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Grammy Awards, Female Founders, Goop Summit: Broadsheet for Jan. 29

January 29, 2018, 1:45 PM UTC

Good morning, Broadsheet readers! Grammy Awards get mixed reviews when it comes to women, Steve Wynn steps down from the RNC, and Kristen hangs out with Gwyneth Paltrow and her pals. Have a productive Monday.

EVERYONE'S TALKING

#GrammysSoMale. That was the hashtag trending during the 60th annual Grammy Awards Sunday night. And for good reason: only one woman, Alessia Cara, won in a major award category (she received the award for best new artist). Other notable awards were given to Little Big Town’s Karen Fairchild and Kimberly Schlapman for best country duo/group performance and posthumously to actor Carrie Fisher for best spoken word album (for the audio version of her memoirs, The Princess Diarist). Overall, women or female-fronted music groups took home 17 out of 85 total awards—or just under 20%.

Moreover, fans pointed out that Lorde, the only female best album nominee, was also the only one not asked by the awards show organizers to give a solo performance. Friday, her mother tweetedNew York Times quote pointing out the gender inequality of the event: "Of the 899 people nominated in the last six Grammy Awards, the report found, only 9 percent were women."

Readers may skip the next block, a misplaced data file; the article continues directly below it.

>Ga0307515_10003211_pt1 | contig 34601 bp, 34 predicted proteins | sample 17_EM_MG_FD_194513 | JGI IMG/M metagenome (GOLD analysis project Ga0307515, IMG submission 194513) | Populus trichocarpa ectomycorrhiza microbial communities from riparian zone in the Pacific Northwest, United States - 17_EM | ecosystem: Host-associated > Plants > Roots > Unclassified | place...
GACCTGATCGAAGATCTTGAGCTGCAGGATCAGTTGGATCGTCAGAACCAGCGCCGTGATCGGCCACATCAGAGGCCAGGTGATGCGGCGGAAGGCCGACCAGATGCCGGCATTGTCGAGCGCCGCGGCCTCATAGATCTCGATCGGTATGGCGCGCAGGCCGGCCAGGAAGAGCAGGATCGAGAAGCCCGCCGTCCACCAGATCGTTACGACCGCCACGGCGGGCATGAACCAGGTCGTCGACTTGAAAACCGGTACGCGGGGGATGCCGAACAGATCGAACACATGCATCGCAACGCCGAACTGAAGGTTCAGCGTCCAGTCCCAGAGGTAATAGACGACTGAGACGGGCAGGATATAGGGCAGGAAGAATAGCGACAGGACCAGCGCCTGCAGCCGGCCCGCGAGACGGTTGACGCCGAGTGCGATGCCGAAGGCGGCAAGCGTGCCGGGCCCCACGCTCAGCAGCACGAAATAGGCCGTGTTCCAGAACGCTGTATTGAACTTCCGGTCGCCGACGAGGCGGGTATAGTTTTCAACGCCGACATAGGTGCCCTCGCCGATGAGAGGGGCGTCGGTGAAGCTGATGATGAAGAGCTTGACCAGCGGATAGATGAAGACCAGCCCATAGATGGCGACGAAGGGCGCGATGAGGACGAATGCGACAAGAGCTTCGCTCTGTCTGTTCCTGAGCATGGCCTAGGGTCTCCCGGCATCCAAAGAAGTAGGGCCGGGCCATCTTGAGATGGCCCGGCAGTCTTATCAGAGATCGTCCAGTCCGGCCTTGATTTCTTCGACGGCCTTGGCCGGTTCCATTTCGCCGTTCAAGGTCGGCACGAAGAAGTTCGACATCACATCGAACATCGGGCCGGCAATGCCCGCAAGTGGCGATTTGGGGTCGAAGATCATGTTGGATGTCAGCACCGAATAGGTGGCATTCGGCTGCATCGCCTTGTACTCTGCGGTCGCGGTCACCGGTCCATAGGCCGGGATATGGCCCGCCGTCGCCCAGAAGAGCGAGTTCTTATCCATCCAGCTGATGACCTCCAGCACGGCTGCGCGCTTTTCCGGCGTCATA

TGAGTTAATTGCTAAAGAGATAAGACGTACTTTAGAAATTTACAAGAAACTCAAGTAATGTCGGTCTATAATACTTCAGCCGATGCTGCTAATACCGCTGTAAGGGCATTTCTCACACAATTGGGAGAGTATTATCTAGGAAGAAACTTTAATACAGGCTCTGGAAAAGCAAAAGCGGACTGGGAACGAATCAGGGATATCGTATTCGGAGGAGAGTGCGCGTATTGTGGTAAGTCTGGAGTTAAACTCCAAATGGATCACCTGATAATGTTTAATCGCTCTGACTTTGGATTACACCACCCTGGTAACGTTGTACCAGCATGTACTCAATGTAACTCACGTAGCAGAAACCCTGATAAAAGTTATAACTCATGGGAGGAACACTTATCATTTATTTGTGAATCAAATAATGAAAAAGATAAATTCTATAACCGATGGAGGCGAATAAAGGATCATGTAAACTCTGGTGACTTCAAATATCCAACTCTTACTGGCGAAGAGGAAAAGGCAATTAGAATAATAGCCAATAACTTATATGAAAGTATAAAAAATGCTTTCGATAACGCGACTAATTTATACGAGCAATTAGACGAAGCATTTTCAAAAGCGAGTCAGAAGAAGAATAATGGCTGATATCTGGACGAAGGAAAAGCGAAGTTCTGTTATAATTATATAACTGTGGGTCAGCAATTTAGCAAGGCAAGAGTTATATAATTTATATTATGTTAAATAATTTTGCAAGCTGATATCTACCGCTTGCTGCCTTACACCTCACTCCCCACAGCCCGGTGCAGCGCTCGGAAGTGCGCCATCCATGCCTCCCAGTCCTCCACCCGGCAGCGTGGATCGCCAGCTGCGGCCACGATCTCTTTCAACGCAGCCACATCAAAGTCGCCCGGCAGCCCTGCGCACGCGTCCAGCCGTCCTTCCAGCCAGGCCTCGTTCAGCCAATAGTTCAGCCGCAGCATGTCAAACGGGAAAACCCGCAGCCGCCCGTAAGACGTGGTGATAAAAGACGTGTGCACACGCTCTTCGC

Recording Academy president Neil Portnow gave a tin-eared response when asked about the gender gap, essentially suggesting that women have to try harder. "I think it has to begin with women who have the creativity in their hearts and their souls—who want to be musicians, who want to be engineers, who want to be producers, who want to be part of the industry on an executive level—to step up, because I think they would be welcome," Portnow told journalists backstage after the show, reports USA Today.

While women's acceptance speeches and performances were given little airtime at the awards show, the #MeToo movement nevertheless dominated the conversation, with attendees showing solidarity with victims of sexual harassment and assault by wearing white roses. And pop star Kesha, backed by an all-female, white-clad chorus that included Cyndi Lauper and Camila Cabello, gave a powerful performance of her song, Praying, which is about sexual abuse.